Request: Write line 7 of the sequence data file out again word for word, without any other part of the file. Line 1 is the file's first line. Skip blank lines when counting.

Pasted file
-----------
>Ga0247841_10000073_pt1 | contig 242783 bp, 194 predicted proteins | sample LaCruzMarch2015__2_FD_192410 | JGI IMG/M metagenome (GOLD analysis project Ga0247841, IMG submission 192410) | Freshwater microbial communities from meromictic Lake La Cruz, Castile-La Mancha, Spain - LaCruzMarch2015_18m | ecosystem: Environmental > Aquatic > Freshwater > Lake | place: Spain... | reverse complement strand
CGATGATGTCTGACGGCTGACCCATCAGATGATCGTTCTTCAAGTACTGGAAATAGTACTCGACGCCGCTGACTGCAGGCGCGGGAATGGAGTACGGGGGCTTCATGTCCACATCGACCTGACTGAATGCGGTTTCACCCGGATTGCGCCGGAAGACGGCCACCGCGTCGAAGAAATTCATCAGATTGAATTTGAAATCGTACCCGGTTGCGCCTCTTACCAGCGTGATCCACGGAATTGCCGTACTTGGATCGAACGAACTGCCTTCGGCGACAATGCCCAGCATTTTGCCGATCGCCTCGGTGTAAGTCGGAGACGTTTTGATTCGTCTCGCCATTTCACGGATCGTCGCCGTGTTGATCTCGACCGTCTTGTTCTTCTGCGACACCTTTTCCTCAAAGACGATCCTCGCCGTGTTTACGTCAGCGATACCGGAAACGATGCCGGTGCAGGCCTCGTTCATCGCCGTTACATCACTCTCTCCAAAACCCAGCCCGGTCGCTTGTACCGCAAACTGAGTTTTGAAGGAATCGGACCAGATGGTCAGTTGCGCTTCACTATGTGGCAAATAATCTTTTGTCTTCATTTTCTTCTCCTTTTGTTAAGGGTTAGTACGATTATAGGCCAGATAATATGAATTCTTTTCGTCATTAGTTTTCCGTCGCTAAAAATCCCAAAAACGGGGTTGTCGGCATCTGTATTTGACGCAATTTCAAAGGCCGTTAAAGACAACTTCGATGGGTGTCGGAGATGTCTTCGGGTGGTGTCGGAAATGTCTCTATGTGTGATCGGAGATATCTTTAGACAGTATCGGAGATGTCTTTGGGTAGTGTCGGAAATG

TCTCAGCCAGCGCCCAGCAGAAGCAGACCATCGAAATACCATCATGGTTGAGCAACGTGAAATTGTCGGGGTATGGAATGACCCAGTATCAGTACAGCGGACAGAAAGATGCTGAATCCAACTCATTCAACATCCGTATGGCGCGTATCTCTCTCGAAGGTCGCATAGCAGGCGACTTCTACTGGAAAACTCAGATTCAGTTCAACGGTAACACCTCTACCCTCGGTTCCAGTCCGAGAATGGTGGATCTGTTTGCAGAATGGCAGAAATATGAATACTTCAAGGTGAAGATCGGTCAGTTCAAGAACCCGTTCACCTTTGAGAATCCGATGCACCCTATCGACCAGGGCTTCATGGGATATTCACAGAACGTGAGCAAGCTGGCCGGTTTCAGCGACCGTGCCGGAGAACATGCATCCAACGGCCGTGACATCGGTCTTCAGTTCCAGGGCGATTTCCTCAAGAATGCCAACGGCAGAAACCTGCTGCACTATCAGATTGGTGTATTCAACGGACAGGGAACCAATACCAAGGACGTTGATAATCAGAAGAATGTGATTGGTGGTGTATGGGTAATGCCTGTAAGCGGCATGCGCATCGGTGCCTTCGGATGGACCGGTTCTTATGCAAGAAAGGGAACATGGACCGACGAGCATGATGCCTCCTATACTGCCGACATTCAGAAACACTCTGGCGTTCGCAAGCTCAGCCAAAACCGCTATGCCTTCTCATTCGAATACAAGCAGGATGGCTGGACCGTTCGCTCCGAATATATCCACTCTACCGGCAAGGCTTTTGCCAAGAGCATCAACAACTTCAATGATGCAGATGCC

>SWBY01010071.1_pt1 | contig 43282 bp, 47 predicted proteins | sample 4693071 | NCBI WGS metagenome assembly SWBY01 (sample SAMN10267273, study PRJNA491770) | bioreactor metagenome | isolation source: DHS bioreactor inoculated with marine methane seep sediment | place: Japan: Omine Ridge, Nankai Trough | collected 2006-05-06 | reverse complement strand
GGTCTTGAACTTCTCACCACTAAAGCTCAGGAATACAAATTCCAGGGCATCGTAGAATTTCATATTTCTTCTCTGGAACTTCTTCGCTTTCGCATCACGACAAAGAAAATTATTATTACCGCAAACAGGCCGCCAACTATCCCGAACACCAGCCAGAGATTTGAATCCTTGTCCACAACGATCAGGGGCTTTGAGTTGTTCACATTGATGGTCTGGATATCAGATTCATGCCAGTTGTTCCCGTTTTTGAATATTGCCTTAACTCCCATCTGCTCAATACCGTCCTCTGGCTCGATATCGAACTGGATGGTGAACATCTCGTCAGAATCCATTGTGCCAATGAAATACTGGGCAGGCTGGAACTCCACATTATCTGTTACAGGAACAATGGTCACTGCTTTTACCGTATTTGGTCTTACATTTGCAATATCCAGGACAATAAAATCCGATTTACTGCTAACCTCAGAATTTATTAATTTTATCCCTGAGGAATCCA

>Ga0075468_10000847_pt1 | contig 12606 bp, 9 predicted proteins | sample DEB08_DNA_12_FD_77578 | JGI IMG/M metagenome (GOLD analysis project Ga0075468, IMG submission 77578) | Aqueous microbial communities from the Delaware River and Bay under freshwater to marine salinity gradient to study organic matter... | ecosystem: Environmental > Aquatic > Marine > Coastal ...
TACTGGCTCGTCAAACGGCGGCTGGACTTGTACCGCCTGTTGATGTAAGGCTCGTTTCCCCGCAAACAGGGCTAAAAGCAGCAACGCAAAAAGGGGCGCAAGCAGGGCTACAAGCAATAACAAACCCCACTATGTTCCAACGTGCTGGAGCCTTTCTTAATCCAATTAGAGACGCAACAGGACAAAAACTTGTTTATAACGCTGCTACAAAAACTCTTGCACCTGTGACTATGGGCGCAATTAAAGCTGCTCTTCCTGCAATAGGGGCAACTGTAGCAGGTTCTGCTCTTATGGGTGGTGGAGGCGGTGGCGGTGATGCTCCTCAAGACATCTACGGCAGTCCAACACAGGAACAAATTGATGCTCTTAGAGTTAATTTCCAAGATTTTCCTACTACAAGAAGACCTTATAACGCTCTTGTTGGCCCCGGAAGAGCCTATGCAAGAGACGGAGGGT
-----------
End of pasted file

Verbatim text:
TACTGGCTCGTCAAACGGCGGCTGGACTTGTACCGCCTGTTGATGTAAGGCTCGTTTCCCCGCAAACAGGGCTAAAAGCAGCAACGCAAAAAGGGGCGCAAGCAGGGCTACAAGCAATAACAAACCCCACTATGTTCCAACGTGCTGGAGCCTTTCTTAATCCAATTAGAGACGCAACAGGACAAAAACTTGTTTATAACGCTGCTACAAAAACTCTTGCACCTGTGACTATGGGCGCAATTAAAGCTGCTCTTCCTGCAATAGGGGCAACTGTAGCAGGTTCTGCTCTTATGGGTGGTGGAGGCGGTGGCGGTGATGCTCCTCAAGACATCTACGGCAGTCCAACACAGGAACAAATTGATGCTCTTAGAGTTAATTTCCAAGATTTTCCTACTACAAGAAGACCTTATAACGCTCTTGTTGGCCCCGGAAGAGCCTATGCAAGAGACGGAGGGT